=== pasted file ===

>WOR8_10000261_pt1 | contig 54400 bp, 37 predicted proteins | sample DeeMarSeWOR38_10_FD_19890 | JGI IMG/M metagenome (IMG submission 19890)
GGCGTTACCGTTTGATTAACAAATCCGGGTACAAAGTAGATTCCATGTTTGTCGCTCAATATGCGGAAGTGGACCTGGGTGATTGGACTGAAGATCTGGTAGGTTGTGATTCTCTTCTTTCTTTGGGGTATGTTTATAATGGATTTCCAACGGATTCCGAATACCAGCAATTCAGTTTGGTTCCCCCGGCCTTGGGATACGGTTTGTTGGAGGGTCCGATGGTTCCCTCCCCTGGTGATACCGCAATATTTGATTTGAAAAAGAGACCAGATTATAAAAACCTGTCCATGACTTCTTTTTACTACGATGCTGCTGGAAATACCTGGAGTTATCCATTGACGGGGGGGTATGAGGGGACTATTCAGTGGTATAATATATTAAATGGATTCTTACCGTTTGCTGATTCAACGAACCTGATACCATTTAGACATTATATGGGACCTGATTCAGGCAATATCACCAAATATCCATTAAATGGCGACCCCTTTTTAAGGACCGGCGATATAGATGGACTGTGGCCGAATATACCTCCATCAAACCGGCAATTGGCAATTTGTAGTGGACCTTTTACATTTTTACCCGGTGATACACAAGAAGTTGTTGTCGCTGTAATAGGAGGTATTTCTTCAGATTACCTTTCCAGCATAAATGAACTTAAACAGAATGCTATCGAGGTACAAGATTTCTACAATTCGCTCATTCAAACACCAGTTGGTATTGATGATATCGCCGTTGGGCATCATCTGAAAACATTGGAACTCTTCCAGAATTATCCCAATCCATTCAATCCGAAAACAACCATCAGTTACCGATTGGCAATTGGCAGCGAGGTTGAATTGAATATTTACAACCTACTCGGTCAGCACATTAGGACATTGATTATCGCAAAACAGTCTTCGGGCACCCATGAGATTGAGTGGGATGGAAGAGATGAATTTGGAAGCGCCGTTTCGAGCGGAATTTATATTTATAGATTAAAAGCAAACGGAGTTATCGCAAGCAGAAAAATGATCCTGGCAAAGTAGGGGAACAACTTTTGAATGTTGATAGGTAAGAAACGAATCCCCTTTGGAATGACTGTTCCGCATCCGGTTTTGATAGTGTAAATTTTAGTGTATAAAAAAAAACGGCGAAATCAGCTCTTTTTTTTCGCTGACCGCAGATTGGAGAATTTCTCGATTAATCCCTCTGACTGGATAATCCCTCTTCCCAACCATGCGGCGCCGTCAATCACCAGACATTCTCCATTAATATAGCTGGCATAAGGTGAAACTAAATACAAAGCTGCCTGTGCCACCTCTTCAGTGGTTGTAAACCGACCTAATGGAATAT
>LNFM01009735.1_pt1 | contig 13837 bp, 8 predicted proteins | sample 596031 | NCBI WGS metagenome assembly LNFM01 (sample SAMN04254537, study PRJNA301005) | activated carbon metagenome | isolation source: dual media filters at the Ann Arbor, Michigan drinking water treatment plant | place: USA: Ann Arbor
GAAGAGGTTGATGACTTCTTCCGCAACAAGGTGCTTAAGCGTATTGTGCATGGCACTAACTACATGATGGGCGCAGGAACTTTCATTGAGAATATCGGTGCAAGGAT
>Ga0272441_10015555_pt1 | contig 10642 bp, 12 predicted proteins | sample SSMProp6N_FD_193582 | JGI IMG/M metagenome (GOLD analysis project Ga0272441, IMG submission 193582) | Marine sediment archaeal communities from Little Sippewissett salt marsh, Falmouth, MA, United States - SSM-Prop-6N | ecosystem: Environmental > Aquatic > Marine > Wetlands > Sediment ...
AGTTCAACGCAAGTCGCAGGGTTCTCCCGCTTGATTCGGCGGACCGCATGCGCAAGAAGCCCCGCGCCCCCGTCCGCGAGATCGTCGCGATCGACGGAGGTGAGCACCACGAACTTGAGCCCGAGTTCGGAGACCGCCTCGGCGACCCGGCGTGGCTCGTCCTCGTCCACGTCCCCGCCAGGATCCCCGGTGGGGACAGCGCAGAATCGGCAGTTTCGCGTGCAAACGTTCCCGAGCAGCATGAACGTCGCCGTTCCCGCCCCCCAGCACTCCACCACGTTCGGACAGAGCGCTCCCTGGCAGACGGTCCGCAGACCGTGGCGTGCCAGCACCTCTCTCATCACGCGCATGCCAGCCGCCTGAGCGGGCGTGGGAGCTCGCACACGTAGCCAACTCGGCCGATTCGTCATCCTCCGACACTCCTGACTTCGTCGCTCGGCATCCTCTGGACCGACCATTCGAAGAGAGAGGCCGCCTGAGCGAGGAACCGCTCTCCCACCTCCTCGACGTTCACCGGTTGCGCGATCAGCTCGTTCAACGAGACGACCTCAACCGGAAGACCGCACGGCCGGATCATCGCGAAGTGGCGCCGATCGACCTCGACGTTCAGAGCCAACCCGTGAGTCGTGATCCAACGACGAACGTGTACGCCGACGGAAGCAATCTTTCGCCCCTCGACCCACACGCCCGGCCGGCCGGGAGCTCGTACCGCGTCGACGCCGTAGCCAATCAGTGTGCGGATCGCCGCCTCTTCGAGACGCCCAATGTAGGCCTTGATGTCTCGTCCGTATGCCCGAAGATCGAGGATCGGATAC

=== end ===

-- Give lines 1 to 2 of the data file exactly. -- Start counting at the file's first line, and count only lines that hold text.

>WOR8_10000261_pt1 | contig 54400 bp, 37 predicted proteins | sample DeeMarSeWOR38_10_FD_19890 | JGI IMG/M metagenome (IMG submission 19890)
GGCGTTACCGTTTGATTAACAAATCCGGGTACAAAGTAGATTCCATGTTTGTCGCTCAATATGCGGAAGTGGACCTGGGTGATTGGACTGAAGATCTGGTAGGTTGTGATTCTCTTCTTTCTTTGGGGTATGTTTATAATGGATTTCCAACGGATTCCGAATACCAGCAATTCAGTTTGGTTCCCCCGGCCTTGGGATACGGTTTGTTGGAGGGTCCGATGGTTCCCTCCCCTGGTGATACCGCAATATTTGATTTGAAAAAGAGACCAGATTATAAAAACCTGTCCATGACTTCTTTTTACTACGATGCTGCTGGAAATACCTGGAGTTATCCATTGACGGGGGGGTATGAGGGGACTATTCAGTGGTATAATATATTAAATGGATTCTTACCGTTTGCTGATTCAACGAACCTGATACCATTTAGACATTATATGGGACCTGATTCAGGCAATATCACCAAATATCCATTAAATGGCGACCCCTTTTTAAGGACCGGCGATATAGATGGACTGTGGCCGAATATACCTCCATCAAACCGGCAATTGGCAATTTGTAGTGGACCTTTTACATTTTTACCCGGTGATACACAAGAAGTTGTTGTCGCTGTAATAGGAGGTATTTCTTCAGATTACCTTTCCAGCATAAATGAACTTAAACAGAATGCTATCGAGGTACAAGATTTCTACAATTCGCTCATTCAAACACCAGTTGGTATTGATGATATCGCCGTTGGGCATCATCTGAAAACATTGGAACTCTTCCAGAATTATCCCAATCCATTCAATCCGAAAACAACCATCAGTTACCGATTGGCAATTGGCAGCGAGGTTGAATTGAATATTTACAACCTACTCGGTCAGCACATTAGGACATTGATTATCGCAAAACAGTCTTCGGGCACCCATGAGATTGAGTGGGATGGAAGAGATGAATTTGGAAGCGCCGTTTCGAGCGGAATTTATATTTATAGATTAAAAGCAAACGGAGTTATCGCAAGCAGAAAAATGATCCTGGCAAAGTAGGGGAACAACTTTTGAATGTTGATAGGTAAGAAACGAATCCCCTTTGGAATGACTGTTCCGCATCCGGTTTTGATAGTGTAAATTTTAGTGTATAAAAAAAAACGGCGAAATCAGCTCTTTTTTTTCGCTGACCGCAGATTGGAGAATTTCTCGATTAATCCCTCTGACTGGATAATCCCTCTTCCCAACCATGCGGCGCCGTCAATCACCAGACATTCTCCATTAATATAGCTGGCATAAGGTGAAACTAAATACAAAGCTGCCTGTGCCACCTCTTCAGTGGTTGTAAACCGACCTAATGGAATAT